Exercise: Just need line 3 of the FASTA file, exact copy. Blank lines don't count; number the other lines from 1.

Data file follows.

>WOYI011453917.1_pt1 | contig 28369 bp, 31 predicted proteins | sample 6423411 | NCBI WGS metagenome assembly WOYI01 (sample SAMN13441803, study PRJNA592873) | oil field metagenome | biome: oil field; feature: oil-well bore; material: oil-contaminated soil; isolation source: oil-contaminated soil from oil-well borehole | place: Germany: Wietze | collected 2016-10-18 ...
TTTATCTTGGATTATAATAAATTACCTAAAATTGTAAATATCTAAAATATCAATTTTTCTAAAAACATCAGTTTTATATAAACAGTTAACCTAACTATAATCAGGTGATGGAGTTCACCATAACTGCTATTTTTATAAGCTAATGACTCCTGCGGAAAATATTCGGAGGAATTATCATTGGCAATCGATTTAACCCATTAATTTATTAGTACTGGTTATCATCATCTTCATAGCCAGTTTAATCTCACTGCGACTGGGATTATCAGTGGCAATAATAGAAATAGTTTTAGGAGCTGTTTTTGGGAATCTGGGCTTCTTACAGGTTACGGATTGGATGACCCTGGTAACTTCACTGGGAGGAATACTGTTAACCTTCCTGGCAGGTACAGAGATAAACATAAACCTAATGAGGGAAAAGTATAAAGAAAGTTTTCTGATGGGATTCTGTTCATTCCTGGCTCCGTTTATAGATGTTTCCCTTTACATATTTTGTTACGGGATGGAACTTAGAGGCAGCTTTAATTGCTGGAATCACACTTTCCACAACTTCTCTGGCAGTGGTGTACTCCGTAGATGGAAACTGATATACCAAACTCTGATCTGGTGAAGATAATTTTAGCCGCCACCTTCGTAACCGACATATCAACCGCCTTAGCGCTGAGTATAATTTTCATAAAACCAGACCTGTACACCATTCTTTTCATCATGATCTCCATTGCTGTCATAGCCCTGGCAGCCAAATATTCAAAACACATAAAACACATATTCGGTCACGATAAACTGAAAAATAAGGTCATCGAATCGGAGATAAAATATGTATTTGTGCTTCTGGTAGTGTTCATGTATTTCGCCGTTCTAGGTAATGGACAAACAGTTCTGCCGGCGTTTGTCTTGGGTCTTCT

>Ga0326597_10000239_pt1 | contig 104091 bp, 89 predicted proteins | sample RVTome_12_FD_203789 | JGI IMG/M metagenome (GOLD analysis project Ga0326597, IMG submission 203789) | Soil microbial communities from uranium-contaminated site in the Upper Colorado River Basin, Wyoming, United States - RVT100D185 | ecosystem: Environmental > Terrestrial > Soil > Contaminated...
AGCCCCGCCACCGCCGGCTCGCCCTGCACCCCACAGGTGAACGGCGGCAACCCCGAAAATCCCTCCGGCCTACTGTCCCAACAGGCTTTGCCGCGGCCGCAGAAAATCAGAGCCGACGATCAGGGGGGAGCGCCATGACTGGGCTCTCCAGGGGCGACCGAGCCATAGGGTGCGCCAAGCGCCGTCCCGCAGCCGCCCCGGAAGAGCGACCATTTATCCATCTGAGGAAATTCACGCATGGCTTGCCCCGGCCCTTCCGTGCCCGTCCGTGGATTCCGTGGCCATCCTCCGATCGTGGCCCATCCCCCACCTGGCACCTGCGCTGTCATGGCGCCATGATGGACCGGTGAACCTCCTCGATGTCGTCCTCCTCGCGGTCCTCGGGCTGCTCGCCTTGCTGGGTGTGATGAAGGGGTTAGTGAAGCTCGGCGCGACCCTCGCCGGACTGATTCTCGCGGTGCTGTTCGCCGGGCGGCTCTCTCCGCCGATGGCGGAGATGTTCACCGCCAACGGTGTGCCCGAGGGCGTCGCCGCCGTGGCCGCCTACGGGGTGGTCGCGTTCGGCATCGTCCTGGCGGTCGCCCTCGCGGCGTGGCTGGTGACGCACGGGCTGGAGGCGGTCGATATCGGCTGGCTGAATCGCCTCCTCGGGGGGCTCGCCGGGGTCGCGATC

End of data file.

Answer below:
>Ga0326597_10000239_pt1 | contig 104091 bp, 89 predicted proteins | sample RVTome_12_FD_203789 | JGI IMG/M metagenome (GOLD analysis project Ga0326597, IMG submission 203789) | Soil microbial communities from uranium-contaminated site in the Upper Colorado River Basin, Wyoming, United States - RVT100D185 | ecosystem: Environmental > Terrestrial > Soil > Contaminated...